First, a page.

shooter made his way through the school buildings. We don`t know how much
ammunition was used, how many ammunition magazines he employed.

But we`re starting to figure out – we`re trying to piece these things
together as best we can through reporting. One of the unanswered questions
here is how exactly he was found. We`re told that the shooter in this case
was not apprehended in the midst of the attack. It was after the attack
ended and he was about three-quarters of a mile away from the school when
he was arrested.

We are told he had minor injuries when he was arrested. He was taken to a
hospital but those injuries are not expected to be life-threatening. We
have so many mass shootings and even mass school shootings in this country
that we are used to a usual pattern of how these things unfold. There are
departures from that usual pattern tonight, particularly when it comes to
there being a surviving shooter.

Joining us from outside Marjory Stoneman Douglas High School in Parkland,
Florida, somebody who has been covering the story all day long, talking to
survivors and witnesses, NBC News correspondent Tammy Leitner.

Tammy, thanks for being with us. I know it`s been an incredibly long day
and long night already.

TAMMY LEITNER, NBC NEWS REPORTER: Yes, Rachel, after speaking with
students and parents and teachers for the last six hours, we`re beginning
to understand what these students went through during that small period of
time when the shooter was roaming their campus. And how some of them were
able to escape and how some of them were forced to barricade themselves
inside the school.

There was one 14-year-old student who was texting with his mother from the
school office. And he was with three other students. And he texted his
mother and said, there`s a shooter, I don`t know what to do. She told him,
barricade yourself in. And for the next hour, she stayed on the phone,
sending him text messages, telling him to hide, to go into a corner, to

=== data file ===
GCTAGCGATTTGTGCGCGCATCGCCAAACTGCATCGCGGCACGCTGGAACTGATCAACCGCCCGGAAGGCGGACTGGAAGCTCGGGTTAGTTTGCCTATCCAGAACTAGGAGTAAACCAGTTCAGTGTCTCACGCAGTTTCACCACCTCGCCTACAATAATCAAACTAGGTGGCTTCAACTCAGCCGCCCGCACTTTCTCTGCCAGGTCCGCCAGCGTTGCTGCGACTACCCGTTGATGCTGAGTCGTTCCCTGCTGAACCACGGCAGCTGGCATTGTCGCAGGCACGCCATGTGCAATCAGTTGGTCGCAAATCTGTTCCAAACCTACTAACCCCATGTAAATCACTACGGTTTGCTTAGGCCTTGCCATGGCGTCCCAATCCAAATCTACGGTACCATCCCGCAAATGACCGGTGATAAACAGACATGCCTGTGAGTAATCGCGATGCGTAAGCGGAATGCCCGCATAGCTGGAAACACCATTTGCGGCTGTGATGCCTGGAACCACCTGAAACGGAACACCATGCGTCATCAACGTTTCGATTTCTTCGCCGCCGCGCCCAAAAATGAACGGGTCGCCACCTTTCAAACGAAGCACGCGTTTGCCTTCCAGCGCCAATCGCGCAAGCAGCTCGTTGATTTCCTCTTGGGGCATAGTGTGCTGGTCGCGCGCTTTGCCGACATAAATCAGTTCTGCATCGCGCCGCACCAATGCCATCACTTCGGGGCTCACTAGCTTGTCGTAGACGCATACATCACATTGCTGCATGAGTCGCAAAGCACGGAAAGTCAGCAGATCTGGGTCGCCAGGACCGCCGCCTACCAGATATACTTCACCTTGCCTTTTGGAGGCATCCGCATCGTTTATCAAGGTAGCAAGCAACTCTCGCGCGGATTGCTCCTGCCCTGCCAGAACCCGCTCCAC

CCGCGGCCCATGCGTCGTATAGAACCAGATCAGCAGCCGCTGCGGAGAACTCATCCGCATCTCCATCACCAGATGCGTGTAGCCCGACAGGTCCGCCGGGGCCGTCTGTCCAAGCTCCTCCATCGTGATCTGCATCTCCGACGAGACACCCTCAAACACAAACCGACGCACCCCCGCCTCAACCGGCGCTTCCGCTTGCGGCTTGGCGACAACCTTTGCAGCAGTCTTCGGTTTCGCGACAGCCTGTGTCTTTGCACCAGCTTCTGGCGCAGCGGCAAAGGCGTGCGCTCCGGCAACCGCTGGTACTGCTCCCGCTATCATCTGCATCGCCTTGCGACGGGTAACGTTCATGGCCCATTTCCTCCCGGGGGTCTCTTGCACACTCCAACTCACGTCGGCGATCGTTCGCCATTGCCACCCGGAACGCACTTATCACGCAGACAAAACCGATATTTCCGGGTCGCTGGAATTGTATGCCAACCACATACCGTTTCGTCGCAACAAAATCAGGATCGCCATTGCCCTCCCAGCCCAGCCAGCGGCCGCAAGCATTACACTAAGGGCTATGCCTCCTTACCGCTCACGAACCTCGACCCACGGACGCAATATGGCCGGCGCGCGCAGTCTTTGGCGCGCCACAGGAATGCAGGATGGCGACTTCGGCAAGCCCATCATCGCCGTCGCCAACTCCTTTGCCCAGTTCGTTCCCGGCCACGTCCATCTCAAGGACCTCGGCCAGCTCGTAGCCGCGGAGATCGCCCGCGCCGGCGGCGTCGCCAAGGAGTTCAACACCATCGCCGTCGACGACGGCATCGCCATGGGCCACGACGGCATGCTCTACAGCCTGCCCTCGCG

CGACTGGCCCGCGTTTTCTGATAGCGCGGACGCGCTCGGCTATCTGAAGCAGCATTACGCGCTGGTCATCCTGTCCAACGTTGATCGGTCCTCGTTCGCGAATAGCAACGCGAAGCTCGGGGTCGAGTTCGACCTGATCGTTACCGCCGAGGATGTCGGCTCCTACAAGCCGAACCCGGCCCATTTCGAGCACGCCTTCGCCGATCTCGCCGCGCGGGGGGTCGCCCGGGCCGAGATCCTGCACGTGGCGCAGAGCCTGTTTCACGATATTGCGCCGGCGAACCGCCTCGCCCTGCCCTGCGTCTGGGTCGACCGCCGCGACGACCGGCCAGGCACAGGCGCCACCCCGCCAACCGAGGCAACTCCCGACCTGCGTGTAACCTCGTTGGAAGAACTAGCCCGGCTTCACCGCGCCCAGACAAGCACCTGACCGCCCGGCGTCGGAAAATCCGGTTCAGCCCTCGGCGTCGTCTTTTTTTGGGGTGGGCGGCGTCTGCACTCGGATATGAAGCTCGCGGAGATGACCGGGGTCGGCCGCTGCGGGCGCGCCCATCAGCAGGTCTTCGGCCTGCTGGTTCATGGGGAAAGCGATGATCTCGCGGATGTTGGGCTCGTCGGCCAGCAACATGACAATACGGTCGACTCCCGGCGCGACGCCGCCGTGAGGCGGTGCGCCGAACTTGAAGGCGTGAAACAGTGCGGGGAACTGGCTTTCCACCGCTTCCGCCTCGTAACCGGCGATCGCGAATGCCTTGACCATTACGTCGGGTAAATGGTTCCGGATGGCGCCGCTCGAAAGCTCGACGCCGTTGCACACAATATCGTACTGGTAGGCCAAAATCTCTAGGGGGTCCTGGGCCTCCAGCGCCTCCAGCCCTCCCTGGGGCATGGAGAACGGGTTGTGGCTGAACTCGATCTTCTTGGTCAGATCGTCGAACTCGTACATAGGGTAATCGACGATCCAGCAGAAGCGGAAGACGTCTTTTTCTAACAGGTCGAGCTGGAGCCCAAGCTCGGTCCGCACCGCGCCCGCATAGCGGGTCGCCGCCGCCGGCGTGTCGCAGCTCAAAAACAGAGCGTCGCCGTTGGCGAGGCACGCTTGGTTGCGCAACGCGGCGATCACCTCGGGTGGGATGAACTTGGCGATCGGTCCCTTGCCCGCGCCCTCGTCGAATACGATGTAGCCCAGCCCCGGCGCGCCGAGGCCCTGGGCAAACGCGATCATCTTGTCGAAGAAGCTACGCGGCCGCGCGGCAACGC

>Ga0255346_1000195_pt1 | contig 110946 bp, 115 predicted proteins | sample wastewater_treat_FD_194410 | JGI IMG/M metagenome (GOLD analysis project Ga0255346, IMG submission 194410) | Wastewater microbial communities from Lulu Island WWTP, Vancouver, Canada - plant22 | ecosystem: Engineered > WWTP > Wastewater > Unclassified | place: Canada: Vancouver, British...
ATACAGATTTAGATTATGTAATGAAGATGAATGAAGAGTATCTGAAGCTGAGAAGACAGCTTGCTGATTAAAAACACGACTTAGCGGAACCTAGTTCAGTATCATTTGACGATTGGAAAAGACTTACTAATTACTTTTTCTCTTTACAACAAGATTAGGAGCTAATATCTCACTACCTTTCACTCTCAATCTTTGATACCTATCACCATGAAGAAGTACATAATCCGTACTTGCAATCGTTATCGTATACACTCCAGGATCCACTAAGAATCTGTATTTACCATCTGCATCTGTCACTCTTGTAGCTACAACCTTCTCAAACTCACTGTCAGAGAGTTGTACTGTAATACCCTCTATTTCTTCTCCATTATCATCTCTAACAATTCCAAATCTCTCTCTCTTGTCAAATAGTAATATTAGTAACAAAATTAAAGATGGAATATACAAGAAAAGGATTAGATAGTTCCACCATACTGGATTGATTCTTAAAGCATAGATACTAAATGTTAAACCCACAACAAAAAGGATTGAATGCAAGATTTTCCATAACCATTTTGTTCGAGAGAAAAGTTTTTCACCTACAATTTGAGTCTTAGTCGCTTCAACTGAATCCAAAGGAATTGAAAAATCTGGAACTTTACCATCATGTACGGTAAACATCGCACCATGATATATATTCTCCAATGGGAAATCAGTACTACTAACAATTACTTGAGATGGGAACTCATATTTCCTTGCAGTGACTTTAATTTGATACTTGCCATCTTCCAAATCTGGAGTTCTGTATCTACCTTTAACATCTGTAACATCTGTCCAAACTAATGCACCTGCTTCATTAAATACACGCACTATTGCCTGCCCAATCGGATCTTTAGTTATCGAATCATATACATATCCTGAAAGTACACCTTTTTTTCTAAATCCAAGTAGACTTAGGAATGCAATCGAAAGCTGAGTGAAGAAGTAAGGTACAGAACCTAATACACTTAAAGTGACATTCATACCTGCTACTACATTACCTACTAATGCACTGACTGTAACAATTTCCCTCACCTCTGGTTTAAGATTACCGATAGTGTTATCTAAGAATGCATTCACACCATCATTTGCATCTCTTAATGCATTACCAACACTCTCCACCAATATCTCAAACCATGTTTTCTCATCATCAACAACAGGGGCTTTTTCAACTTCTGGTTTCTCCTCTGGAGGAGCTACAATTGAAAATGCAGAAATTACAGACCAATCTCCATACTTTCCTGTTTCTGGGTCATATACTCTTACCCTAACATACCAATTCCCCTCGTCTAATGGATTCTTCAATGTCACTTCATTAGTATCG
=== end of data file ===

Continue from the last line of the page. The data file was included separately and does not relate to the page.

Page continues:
stay safe.

There was another student that we talked to, 17-year-old Hector Navarro.
When those gunshots rang out, he didn`t think it was safe to be anywhere
inside that school. So, him and dozens of other students, they made their
way to the back of the school. They ran with several other teachers and
they were able to wedge themselves behind the school and a chain link
fence. There`s actually a canal back there, and run from the school. So,
they were able to get away by distancing themselves.

So, Rachel, everybody had kind of a different story of how they were able
to survive, each of these survivors, their own story. A lot of these
students were in constant contact with their parents, texting them, telling
them they were OK but that they were afraid. We spoke with a lot of these
parents over the hours after the shooting. They came here to the school.
We`re about a block away.

A lot of them came here looking for their students, not knowing that they
weren`t here, that they were taken to another location, that they were
still talking to police hours and hours and hours after this happened. It
was about four hours after the shooting, parents were showing up, some
parents hadn`t yet gotten to hug their child, gotten to talk to them yet,
gotten to see them. It`s a very long process. As you can imagine, you
know from covering a lot of these shootings, this process will go on for
days and weeks, the parents, students, and teachers, talking and continuing
to heal and piece together why this student did this – Rachel.

MADDOW: Tammy, on that timeline and I think you`re putting your finger on
that in just thinking about the terror that this community and this school
went through today. We don`t yet have a strong timeline from law
enforcement in terms of how the attack unfolded and how long it took. But
the ending of the attack, the time when students and teachers and people
who were terrorized by this incident or may have been hurt in this
incident, the time at which they knew it was over is a very gray area.

As far as we understand it, the perpetrator of the attack, the alleged
shooter here, was able to leave the scene in the midst of all this chaos
and was apprehended not on the school grounds but almost a mile away. That
must have created incredible ambiguity and must have lengthened the amount
of time before anybody had any clarity that this was over.

LEITNER: It did, and part of the reason we don`t have clarity on the
timeline is because students and teachers are told that in these lockdown
scenarios, in these active shooter scenarios, you`re supposed to go to a
corner of the classroom, a corner of the school, and you`re supposed to
take cover and you`re supposed to stay there until police come to get you
or at least until they I have notify you that it`s safe.

So, obviously, the shooter had left the school and yet the students and
teachers were waiting to be told it was okay to leave. That`s one of the
things that will come out in the coming days.

MADDOW: NBC News correspondent Tammy Leitner – Tammy, thank you. I know
it`s been a tough day of reporting. Thank you for being with us.

I want to bring into the conversation now somebody who has been through
this in a terrible way. Lori Haas is someone whose daughter was shot twice
during the shooting at Virginia Tech in 2007. She survived. Thirty-two
people were killed in that Virginia Tech shooting. Since then, Ms. Haas,
Lori Haas has advocated for gun safety, for gun violence prevention. She`s
now the Virginia state director at the Coalition to Stop Gun Violence.